Penka Kouneva has worked as a composer on blockbuster movies and video games that have grossed some $15bn worldwide. Millions will have heard her music without ever realising it.
Kouneva, who was one of the first female lead orchestrators in Hollywood, has recently been branching out into the world of attractions. She wrote the score for the $30m immersive exhibit Heroes and Legends, which opened in late 2016 at the Kennedy Space Center, near Orlando, Florida, composing music for the 3D films, installations and multimedia.
“The NASA exhibit, Heroes and Legends, was the most unique composing job I’ve had,” Kouneva says. “It tells the stories of the space missions Mercury, Gemini and Apollo. I wrote music that celebrates the American heroes and heartswelling orchestral themes with arrangements to express our fascination with space.”
Kouneva worked closely with experience designers Falcon’s Creative, especially senior sound designer Rick Morris and media editor Jesse James Allen, but reveals hurdles arose when composing for an exhibit environment for the first time.
“The main 3D film is viewed in a spherical space and the acoustics were very challenging,” she says. “The music itself had to create a variety of emotions – heroic; noble; danger, for a malfunctioning rocket; awe, for the Earth seen from space; regret, for a failed mission; hope.
“The objective is similar when composing for an attraction or a film or a video game: to create deeply emotional, engaging, memorable music that helps us remember viscerally the entire experience. The differences are in technology – how the music is implemented, how long the pieces need to be, the arrangements, and so on.”
Road to success
Growing up in Bulgaria, Kouneva’s father, an engineer, gave her books about science, space and astronauts, so working on the Kennedy Space Center project was a special experience.
“Space symbolised freedom for me. Science fiction was huge in Eastern Bloc countries because it’s about longing for a more just future, or offering a critical view of society packaged as a futuristic story.”
When she arrived in Los Angeles, California, almost 20 years ago, Kouneva invested most of her time in developing a strong and individual musical style before she started to gradually pick up work.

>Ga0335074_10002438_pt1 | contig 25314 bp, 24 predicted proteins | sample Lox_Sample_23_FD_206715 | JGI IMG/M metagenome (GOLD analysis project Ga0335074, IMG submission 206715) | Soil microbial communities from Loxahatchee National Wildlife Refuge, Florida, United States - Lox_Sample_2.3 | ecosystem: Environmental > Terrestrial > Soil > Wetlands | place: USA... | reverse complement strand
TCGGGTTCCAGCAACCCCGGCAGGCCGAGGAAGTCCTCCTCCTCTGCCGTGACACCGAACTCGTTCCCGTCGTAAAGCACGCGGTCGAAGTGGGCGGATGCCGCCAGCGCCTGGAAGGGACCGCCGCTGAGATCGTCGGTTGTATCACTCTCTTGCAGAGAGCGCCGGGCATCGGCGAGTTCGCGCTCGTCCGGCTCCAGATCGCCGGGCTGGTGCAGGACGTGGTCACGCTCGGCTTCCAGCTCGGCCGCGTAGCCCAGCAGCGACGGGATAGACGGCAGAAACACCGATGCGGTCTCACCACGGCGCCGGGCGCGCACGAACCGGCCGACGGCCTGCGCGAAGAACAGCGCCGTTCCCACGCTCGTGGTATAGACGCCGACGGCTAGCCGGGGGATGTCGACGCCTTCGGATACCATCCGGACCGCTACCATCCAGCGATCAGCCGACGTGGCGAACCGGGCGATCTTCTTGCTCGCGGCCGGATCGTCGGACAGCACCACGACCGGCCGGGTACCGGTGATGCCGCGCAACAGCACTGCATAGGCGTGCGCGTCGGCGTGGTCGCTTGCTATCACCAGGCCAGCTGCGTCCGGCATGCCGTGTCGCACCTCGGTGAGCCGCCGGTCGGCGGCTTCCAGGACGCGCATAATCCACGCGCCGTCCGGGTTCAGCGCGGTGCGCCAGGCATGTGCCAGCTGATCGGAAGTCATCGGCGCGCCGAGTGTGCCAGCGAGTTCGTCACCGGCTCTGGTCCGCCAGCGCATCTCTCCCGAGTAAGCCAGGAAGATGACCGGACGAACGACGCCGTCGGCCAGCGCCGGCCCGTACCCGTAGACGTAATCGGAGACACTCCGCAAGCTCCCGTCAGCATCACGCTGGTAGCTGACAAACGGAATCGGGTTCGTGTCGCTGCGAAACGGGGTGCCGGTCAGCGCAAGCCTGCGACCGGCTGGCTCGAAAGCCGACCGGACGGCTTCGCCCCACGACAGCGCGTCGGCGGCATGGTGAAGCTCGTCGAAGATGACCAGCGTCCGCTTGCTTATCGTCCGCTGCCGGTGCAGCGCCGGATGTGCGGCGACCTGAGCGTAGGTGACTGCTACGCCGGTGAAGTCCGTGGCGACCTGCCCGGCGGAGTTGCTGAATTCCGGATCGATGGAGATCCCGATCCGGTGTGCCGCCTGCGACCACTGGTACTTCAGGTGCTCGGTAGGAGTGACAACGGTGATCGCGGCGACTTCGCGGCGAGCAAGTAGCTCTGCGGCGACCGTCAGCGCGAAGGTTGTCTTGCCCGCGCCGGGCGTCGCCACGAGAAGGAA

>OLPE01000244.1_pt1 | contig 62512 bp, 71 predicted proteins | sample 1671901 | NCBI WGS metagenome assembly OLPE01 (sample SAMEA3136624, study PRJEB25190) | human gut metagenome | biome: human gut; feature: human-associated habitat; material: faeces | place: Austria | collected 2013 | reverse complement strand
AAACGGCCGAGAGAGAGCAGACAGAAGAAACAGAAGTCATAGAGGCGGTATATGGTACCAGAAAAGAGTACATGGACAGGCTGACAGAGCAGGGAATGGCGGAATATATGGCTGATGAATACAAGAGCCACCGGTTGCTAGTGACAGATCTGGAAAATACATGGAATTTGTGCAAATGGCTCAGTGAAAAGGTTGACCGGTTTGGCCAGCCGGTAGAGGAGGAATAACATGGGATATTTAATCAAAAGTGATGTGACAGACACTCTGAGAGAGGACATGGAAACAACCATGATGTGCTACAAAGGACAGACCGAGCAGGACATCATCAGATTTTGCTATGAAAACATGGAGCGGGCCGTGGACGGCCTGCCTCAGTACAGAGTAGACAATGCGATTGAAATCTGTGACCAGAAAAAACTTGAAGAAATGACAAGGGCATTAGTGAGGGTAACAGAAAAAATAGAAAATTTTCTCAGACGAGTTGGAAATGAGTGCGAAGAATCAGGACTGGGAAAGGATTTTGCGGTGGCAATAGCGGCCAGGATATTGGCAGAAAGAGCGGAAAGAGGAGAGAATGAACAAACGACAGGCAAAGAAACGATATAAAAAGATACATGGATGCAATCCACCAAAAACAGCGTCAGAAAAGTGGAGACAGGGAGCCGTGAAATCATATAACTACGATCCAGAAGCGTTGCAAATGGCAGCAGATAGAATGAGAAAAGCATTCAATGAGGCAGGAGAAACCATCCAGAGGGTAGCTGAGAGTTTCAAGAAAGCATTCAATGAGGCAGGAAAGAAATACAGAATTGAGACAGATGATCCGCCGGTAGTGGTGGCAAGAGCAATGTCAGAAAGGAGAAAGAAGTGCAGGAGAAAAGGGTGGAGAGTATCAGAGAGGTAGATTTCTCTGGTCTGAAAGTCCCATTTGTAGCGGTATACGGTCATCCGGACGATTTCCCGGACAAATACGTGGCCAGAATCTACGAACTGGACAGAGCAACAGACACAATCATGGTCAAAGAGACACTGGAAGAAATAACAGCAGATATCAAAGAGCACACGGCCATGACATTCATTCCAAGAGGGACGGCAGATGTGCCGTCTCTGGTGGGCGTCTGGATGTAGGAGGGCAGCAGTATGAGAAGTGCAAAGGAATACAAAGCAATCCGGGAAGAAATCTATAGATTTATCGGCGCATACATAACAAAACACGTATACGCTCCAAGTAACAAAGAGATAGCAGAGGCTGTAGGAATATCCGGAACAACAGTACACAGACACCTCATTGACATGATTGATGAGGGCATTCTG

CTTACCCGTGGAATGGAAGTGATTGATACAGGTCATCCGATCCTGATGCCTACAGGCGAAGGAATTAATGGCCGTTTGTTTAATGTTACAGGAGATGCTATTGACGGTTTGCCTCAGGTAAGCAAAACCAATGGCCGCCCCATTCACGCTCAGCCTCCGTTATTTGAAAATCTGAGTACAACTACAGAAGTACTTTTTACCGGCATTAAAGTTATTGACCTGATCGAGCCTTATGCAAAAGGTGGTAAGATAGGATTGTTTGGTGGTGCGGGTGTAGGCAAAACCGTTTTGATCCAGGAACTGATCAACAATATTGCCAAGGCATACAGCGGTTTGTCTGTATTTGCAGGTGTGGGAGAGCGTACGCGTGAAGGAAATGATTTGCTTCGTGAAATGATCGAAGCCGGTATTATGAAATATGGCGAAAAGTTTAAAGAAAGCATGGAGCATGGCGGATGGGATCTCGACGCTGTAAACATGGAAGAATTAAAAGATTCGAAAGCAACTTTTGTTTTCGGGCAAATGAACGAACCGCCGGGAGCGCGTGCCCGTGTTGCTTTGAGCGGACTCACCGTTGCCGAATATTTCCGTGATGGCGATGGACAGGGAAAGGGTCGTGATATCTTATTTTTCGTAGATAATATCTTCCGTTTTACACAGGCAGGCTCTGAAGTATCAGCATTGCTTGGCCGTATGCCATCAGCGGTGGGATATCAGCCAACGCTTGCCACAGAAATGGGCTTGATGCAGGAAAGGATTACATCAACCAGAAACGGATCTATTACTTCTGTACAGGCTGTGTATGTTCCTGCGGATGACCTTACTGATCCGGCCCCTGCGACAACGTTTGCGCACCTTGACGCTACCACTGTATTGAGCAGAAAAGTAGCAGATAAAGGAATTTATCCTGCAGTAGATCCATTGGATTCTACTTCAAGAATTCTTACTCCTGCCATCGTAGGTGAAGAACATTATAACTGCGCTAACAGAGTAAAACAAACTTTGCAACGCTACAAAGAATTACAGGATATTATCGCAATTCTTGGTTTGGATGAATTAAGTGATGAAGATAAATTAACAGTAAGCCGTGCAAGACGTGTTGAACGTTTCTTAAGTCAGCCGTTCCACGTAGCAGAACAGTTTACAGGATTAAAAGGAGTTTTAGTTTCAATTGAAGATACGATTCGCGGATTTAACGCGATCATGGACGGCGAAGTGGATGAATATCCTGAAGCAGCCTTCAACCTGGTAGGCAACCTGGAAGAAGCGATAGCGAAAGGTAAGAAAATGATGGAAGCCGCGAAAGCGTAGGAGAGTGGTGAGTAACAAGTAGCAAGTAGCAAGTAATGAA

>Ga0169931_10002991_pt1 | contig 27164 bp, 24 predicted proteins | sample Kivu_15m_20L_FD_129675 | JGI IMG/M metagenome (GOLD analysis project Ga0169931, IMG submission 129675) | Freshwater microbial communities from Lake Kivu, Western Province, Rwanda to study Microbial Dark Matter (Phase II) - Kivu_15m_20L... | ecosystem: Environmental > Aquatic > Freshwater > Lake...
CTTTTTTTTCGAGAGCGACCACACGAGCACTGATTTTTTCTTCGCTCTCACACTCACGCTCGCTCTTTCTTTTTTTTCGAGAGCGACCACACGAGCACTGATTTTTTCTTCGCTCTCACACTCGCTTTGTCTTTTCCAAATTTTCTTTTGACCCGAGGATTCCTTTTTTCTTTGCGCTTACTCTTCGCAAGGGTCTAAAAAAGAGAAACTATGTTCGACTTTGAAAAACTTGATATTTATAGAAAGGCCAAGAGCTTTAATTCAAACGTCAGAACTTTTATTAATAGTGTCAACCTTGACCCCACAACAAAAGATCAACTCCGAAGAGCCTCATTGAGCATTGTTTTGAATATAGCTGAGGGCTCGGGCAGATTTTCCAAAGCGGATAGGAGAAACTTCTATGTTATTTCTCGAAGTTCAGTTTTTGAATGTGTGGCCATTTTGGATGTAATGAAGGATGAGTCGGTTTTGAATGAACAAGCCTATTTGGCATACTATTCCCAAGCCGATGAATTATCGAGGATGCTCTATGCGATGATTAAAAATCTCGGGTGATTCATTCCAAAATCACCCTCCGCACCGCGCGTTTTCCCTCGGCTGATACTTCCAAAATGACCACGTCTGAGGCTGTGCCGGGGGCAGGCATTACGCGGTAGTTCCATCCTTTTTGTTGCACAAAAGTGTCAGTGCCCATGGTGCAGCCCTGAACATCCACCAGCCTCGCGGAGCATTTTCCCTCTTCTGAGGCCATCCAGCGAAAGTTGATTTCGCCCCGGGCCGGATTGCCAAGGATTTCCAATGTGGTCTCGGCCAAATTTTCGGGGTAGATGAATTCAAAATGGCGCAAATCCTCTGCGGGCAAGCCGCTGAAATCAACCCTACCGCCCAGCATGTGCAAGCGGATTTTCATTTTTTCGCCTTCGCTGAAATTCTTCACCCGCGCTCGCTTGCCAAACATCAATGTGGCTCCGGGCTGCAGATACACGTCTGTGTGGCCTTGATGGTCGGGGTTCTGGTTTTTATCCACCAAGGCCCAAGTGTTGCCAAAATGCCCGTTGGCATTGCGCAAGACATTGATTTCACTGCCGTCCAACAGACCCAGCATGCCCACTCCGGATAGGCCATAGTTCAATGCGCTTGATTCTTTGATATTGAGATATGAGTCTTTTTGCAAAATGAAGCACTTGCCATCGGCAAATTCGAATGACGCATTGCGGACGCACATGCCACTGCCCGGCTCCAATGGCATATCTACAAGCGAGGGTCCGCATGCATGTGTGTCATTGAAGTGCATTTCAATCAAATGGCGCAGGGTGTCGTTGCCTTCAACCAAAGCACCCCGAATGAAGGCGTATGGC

“I came to LA with almost no money, so I had to work a lot, but that meant many credits, relationships and experience. Although I didn’t have a business plan, I’ve always been intuitive and felt that my greatest capital was my music, my friendships, my people skills and my health. When opportunities fell on my lap, I jumped and made the best out of them.”
Kouneva built her reputation and is now one of the field’s great talents, but working as a freelancer still poses difficulties.
“Getting a substantial job that propels me forward takes much hustling and patience. Understanding the tastes and expectations of my collaborators is not easy, but with experience it gets easier. Also, the balance between being in a creative zone, with running the business, is challenging. I run a tight ship,” she says.
In the realm of attractions, Kouneva scored the soundtrack for Universal’s location-based VR shooter game, The Mummy: Prodigium Strike. “My objective in scoring VR was for the music to blend with the sound design and voiceover. Since VR is such a new frontier, it takes a thoughtful, innovative approach.”
Among many others, Kouneva has composed for the Prince of Persia: Forgotten Sands, Transformers and World of Warcraft: Legion video games and worked on movies including Elysium, Matrix Reloaded, Teenage Mutant Ninja Turtles: Out of the Shadows and Devil’s Whisper.
These projects are reflective of her music, “orchestral mixed with electronics – dramatic and haunting” and suits genres like action, horror, fantasy and sci-fi.
She has also penned three solo award-winning concept albums, including The Rebirth of Id and The Woman Astronaut.